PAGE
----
Boeing's Starliner was supposed to fly its first crewed mission to the International Space Station (ISS) on July 21st, but a couple of technical issues has kept the company from pushing through with its plan. Together with NASA, the aerospace corporation has announced that it's delaying the CST-100 Starliner spacecraft's Crew Flight Test date yet again to address the risks presented by two new problems Boeing engineers have detected.
The first issue lies with the spacecraft's parachute system. Boeing designed the Starliner capsule to float back down to Earth with the help of three parachutes. According to The New York Times, the company discovered that parts of the lines connecting the system to the capsule don't have the ability to tolerate the spacecraft's load in case only two of the three parachutes are deployed correctly. Since the capsule will be carrying human passengers back to our planet, the company has to look at every aspect of its spacecraft to ensure their safety as much as possible. Boeing expects to do another parachute testing before it schedules another launch attempt.
In addition to its parachute problem, Boeing is also reassessing the use of a certain tape adhesive to wrap hundreds of feet of wiring. Apparently, the tape could be flammable, so engineers are looking to use another kind of wrapping for areas of the spacecraft with the greatest fire risk.
The Crew Flight Test is the last hurdle the company has to overcome to regularly start ferrying astronauts to the ISS. NASA chose Boeing as one of its commercial crew partners along with SpaceX, but it has fallen behind its peer over the years. The Starliner has completed uncrewed flights in the past as part of the tests it has to go through for crewed missions. But SpaceX already has 10 crewed flights under its belt, with the first one taking place way back in 2020. In addition to taking astronauts to the ISS and bringing human spaceflight back to American soil since the last space shuttle launch in 2011, SpaceX has also flown civilians to space.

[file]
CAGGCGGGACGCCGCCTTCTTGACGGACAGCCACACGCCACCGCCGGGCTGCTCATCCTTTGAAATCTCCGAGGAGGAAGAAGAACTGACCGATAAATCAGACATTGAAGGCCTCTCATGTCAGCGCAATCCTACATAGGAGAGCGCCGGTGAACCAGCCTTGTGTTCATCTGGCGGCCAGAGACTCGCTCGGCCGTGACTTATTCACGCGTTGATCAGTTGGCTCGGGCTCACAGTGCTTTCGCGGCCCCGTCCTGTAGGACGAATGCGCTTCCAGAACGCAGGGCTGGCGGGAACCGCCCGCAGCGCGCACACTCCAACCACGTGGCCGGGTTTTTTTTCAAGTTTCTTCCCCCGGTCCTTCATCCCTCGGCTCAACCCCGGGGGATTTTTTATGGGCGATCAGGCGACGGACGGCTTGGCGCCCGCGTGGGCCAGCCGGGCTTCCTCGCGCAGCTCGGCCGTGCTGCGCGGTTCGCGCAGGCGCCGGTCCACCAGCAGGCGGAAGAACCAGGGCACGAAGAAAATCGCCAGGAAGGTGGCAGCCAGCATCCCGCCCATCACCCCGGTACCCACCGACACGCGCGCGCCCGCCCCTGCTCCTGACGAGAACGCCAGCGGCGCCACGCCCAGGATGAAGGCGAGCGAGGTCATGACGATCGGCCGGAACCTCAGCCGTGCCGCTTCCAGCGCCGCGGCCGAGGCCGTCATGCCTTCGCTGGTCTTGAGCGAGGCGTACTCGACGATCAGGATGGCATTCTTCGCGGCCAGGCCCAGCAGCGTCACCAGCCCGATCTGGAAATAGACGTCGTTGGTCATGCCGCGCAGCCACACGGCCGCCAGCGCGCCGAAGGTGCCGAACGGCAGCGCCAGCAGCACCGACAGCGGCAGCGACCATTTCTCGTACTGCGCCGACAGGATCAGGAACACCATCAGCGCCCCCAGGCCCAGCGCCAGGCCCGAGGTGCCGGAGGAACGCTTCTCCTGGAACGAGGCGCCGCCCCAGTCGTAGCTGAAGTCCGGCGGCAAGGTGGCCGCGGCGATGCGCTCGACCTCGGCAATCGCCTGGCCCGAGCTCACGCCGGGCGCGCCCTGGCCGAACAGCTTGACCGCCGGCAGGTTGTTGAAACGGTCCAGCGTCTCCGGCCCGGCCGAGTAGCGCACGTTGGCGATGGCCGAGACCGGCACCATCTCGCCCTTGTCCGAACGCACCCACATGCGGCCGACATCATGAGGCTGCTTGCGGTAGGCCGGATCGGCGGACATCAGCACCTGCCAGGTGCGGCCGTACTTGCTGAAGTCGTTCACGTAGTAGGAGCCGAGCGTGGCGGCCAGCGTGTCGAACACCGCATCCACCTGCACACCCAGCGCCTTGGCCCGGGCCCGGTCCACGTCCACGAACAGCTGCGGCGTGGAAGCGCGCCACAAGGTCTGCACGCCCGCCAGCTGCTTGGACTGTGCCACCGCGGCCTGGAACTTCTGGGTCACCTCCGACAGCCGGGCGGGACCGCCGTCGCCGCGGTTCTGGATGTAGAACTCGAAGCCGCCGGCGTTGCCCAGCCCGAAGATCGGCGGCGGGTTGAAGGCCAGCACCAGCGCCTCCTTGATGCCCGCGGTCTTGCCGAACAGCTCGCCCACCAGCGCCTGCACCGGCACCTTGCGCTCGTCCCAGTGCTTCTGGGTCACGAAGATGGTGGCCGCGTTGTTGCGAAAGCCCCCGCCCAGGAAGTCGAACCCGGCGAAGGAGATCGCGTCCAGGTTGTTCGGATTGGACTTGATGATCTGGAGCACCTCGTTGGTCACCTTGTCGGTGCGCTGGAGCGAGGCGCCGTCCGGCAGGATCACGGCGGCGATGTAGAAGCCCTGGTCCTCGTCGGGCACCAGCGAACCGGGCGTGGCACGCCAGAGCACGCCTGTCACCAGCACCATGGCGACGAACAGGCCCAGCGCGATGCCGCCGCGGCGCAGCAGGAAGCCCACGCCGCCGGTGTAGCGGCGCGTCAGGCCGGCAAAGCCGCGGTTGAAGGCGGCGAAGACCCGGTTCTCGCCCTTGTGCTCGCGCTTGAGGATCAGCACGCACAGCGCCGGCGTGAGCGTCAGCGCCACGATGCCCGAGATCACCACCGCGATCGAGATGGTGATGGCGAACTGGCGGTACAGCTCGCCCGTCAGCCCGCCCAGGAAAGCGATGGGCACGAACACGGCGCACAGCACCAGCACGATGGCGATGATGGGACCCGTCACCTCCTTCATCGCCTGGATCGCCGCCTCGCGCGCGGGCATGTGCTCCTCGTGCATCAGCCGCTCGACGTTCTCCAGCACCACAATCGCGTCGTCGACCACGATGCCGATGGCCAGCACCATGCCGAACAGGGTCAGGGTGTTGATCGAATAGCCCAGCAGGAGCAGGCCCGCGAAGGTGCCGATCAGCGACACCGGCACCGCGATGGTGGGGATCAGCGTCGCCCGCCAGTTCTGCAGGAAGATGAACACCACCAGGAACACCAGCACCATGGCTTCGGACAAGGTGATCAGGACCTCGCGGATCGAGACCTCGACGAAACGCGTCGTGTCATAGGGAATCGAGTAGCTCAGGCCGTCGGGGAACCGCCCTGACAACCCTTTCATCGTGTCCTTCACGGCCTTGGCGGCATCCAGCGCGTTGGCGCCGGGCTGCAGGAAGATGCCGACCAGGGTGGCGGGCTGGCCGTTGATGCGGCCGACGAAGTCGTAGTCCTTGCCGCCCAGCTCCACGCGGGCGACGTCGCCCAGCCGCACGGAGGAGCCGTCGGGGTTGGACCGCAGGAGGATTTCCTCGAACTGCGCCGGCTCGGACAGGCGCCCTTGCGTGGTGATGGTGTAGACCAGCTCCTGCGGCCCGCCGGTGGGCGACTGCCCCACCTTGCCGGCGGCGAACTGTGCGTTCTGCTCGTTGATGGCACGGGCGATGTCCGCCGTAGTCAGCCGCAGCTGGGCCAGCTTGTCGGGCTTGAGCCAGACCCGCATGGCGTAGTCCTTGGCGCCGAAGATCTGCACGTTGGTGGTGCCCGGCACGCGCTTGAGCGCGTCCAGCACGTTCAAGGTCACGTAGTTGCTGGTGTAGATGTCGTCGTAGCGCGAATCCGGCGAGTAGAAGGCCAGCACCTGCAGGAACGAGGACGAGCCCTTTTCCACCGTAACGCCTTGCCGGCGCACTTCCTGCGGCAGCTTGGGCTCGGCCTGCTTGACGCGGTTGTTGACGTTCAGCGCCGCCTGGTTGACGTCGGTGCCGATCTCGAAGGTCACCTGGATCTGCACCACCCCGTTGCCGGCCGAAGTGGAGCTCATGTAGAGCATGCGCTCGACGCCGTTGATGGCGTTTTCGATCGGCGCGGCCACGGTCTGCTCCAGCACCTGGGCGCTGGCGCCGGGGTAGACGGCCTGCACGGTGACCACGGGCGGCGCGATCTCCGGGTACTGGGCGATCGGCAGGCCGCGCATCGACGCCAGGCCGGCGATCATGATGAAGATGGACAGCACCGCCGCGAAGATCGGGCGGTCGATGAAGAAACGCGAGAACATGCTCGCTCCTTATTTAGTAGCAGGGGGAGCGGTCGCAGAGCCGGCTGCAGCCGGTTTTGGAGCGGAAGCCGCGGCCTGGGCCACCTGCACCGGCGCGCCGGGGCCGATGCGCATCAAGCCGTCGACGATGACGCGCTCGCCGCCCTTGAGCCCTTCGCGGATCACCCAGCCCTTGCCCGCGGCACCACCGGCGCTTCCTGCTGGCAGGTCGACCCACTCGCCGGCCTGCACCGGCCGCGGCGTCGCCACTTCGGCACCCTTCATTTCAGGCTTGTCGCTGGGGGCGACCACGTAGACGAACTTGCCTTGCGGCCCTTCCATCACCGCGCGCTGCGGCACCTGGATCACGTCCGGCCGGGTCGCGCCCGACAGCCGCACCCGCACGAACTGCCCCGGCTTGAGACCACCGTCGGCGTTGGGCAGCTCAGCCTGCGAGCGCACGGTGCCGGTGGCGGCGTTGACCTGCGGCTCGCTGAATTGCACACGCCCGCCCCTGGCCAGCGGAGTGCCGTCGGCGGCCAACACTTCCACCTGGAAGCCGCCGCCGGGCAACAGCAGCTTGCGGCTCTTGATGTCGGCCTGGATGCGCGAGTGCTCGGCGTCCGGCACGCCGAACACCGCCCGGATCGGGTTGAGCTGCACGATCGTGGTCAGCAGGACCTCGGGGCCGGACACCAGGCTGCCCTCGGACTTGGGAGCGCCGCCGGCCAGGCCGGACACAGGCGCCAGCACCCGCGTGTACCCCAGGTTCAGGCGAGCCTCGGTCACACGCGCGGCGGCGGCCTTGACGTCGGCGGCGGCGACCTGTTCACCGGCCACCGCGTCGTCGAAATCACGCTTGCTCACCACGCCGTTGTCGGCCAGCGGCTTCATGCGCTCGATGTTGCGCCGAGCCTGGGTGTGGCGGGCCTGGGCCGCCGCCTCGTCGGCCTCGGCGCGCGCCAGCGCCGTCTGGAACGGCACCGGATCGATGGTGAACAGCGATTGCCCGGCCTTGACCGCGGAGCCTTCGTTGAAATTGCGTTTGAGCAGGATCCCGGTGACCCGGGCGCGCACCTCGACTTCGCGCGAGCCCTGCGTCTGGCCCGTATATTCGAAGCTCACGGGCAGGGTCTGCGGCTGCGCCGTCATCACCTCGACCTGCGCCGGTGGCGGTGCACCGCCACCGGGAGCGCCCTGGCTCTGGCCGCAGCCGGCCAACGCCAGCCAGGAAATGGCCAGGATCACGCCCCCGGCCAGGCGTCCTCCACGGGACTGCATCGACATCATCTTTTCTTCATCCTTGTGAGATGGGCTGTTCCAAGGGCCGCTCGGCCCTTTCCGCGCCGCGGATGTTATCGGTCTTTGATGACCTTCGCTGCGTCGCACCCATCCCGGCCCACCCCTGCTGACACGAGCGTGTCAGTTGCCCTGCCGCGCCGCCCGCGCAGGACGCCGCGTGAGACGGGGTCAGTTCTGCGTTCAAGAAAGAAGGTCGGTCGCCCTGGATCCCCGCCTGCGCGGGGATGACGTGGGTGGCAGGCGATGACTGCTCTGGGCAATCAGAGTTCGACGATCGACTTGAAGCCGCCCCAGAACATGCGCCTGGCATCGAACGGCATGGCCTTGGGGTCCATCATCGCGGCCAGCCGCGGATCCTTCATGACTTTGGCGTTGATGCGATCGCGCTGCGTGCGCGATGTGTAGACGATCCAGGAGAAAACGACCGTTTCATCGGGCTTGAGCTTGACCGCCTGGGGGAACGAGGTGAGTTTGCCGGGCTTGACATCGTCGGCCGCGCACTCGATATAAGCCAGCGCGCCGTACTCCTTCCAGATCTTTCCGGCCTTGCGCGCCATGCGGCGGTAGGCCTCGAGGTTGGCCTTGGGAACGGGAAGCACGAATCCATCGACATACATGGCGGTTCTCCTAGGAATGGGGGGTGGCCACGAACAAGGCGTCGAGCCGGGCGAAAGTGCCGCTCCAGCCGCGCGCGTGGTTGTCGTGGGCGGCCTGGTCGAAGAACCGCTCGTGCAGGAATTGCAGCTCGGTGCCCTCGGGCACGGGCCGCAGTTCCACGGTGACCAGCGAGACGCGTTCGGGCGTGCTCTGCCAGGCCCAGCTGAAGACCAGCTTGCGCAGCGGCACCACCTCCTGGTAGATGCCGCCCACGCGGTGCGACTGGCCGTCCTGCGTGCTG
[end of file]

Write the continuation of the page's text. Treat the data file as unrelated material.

That said, NASA and Boeing remain optimistic about Starliner's future. In a statement, NASA Commercial Crew Program manager Steve Stich said:
"Crew safety remains the highest priority for NASA and its industry providers, and emerging issues are not uncommon in human spaceflight especially during development. If you look back two months ago at the work we had ahead of us, it’s almost all complete. The combined team is resilient and resolute in their goal of flying crew on Starliner as soon as it is safe to do so. If a schedule adjustment needs to be made in the future, then we will certainly do that as we have done before. We will only fly when we are ready."
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